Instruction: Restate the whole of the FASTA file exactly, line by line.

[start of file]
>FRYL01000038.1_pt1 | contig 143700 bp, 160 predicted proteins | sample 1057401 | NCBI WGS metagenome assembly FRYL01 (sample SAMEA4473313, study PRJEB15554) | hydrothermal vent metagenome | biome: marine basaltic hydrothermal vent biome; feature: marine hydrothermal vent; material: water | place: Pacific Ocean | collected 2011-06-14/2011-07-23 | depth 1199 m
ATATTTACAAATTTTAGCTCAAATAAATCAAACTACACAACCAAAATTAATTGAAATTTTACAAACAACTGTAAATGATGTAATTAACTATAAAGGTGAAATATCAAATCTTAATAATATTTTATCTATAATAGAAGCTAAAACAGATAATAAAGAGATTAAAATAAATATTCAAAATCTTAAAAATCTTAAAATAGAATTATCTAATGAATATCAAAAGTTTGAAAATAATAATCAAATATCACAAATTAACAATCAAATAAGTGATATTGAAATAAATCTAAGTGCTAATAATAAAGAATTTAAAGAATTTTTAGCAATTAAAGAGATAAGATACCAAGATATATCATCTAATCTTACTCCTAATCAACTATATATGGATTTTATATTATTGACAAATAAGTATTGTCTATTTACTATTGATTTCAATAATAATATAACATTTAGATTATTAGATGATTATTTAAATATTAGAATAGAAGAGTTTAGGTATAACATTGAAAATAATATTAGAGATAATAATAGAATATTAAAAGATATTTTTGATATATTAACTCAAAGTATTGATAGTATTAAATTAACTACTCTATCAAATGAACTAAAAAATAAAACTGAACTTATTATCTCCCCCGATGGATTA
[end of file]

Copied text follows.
>FRYL01000038.1_pt1 | contig 143700 bp, 160 predicted proteins | sample 1057401 | NCBI WGS metagenome assembly FRYL01 (sample SAMEA4473313, study PRJEB15554) | hydrothermal vent metagenome | biome: marine basaltic hydrothermal vent biome; feature: marine hydrothermal vent; material: water | place: Pacific Ocean | collected 2011-06-14/2011-07-23 | depth 1199 m
ATATTTACAAATTTTAGCTCAAATAAATCAAACTACACAACCAAAATTAATTGAAATTTTACAAACAACTGTAAATGATGTAATTAACTATAAAGGTGAAATATCAAATCTTAATAATATTTTATCTATAATAGAAGCTAAAACAGATAATAAAGAGATTAAAATAAATATTCAAAATCTTAAAAATCTTAAAATAGAATTATCTAATGAATATCAAAAGTTTGAAAATAATAATCAAATATCACAAATTAACAATCAAATAAGTGATATTGAAATAAATCTAAGTGCTAATAATAAAGAATTTAAAGAATTTTTAGCAATTAAAGAGATAAGATACCAAGATATATCATCTAATCTTACTCCTAATCAACTATATATGGATTTTATATTATTGACAAATAAGTATTGTCTATTTACTATTGATTTCAATAATAATATAACATTTAGATTATTAGATGATTATTTAAATATTAGAATAGAAGAGTTTAGGTATAACATTGAAAATAATATTAGAGATAATAATAGAATATTAAAAGATATTTTTGATATATTAACTCAAAGTATTGATAGTATTAAATTAACTACTCTATCAAATGAACTAAAAAATAAAACTGAACTTATTATCTCCCCCGATGGATTA